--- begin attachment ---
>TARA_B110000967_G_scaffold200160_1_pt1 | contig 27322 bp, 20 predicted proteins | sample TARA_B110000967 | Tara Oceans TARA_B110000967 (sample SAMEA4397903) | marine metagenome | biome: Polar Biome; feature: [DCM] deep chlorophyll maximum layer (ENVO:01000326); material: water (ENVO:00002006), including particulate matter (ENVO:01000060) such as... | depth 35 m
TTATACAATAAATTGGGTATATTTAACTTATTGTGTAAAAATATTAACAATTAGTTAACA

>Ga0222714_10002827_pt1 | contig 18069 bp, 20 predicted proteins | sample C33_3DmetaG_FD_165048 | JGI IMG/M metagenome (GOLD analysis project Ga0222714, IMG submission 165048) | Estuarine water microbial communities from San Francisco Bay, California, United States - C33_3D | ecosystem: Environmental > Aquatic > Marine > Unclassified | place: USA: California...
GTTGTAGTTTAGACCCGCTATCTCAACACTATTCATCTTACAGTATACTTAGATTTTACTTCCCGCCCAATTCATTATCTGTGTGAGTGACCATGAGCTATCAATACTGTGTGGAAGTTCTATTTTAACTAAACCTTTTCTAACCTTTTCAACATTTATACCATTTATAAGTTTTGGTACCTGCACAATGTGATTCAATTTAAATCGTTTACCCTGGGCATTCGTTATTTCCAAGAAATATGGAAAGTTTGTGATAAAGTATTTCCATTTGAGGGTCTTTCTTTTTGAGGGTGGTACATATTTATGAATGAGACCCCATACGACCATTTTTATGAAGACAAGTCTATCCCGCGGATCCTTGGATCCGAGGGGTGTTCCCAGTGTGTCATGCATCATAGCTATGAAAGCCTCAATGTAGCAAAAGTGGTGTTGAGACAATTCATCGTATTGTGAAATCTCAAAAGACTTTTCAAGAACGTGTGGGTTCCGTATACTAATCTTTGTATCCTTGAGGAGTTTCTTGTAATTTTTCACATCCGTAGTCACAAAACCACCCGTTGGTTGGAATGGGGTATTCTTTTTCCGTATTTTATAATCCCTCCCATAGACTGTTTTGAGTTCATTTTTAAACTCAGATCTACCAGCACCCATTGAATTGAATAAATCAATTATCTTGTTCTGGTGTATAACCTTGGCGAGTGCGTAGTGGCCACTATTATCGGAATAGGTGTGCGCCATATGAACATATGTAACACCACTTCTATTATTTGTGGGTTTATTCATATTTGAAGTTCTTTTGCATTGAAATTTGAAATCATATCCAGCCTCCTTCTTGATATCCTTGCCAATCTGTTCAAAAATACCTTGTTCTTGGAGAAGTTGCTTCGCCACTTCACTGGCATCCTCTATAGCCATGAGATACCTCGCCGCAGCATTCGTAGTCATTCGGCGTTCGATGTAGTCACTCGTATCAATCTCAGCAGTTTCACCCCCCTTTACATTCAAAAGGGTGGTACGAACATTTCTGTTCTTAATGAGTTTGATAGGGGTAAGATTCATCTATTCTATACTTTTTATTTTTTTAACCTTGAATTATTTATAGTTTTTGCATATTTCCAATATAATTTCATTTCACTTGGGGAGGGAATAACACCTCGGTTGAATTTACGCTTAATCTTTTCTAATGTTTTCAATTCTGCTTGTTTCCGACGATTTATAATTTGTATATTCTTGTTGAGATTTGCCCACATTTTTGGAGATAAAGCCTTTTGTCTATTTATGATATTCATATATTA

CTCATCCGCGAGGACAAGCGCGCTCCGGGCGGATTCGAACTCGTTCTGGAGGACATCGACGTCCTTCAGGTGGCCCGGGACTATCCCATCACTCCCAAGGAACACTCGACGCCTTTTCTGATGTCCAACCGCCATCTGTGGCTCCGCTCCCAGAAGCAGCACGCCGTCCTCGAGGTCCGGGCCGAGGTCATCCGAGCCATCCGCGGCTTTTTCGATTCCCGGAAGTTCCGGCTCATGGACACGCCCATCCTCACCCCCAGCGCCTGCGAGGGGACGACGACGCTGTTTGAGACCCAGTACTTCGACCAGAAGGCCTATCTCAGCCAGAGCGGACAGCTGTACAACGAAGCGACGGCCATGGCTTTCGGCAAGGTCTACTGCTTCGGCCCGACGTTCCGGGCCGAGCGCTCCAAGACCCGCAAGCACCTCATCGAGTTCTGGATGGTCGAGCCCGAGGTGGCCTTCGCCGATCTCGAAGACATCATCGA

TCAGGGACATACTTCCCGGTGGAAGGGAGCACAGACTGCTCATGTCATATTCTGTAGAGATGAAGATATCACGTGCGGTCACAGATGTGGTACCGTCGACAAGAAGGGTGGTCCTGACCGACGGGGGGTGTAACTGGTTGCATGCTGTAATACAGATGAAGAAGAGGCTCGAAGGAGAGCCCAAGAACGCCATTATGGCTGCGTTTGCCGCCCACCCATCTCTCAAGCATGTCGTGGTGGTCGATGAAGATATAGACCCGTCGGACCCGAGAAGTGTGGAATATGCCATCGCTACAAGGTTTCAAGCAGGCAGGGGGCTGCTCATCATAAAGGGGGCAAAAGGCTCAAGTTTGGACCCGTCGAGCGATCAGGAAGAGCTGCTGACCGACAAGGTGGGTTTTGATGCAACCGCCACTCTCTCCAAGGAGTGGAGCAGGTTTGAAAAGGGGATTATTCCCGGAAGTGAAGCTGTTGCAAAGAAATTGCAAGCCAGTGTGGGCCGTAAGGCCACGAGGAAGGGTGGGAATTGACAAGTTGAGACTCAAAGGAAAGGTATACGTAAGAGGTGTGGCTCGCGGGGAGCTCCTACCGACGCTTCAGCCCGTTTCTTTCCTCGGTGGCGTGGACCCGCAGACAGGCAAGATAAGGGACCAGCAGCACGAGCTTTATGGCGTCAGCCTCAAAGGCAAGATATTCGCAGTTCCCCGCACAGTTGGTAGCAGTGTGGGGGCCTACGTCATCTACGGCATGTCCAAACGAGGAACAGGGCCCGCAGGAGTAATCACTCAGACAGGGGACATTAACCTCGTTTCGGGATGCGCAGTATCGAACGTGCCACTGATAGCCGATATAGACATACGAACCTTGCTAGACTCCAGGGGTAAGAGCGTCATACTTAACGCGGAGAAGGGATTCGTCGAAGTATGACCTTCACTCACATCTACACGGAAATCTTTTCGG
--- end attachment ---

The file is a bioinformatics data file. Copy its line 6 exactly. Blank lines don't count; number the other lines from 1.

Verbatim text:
TCAGGGACATACTTCCCGGTGGAAGGGAGCACAGACTGCTCATGTCATATTCTGTAGAGATGAAGATATCACGTGCGGTCACAGATGTGGTACCGTCGACAAGAAGGGTGGTCCTGACCGACGGGGGGTGTAACTGGTTGCATGCTGTAATACAGATGAAGAAGAGGCTCGAAGGAGAGCCCAAGAACGCCATTATGGCTGCGTTTGCCGCCCACCCATCTCTCAAGCATGTCGTGGTGGTCGATGAAGATATAGACCCGTCGGACCCGAGAAGTGTGGAATATGCCATCGCTACAAGGTTTCAAGCAGGCAGGGGGCTGCTCATCATAAAGGGGGCAAAAGGCTCAAGTTTGGACCCGTCGAGCGATCAGGAAGAGCTGCTGACCGACAAGGTGGGTTTTGATGCAACCGCCACTCTCTCCAAGGAGTGGAGCAGGTTTGAAAAGGGGATTATTCCCGGAAGTGAAGCTGTTGCAAAGAAATTGCAAGCCAGTGTGGGCCGTAAGGCCACGAGGAAGGGTGGGAATTGACAAGTTGAGACTCAAAGGAAAGGTATACGTAAGAGGTGTGGCTCGCGGGGAGCTCCTACCGACGCTTCAGCCCGTTTCTTTCCTCGGTGGCGTGGACCCGCAGACAGGCAAGATAAGGGACCAGCAGCACGAGCTTTATGGCGTCAGCCTCAAAGGCAAGATATTCGCAGTTCCCCGCACAGTTGGTAGCAGTGTGGGGGCCTACGTCATCTACGGCATGTCCAAACGAGGAACAGGGCCCGCAGGAGTAATCACTCAGACAGGGGACATTAACCTCGTTTCGGGATGCGCAGTATCGAACGTGCCACTGATAGCCGATATAGACATACGAACCTTGCTAGACTCCAGGGGTAAGAGCGTCATACTTAACGCGGAGAAGGGATTCGTCGAAGTATGACCTTCACTCACATCTACACGGAAATCTTTTCGG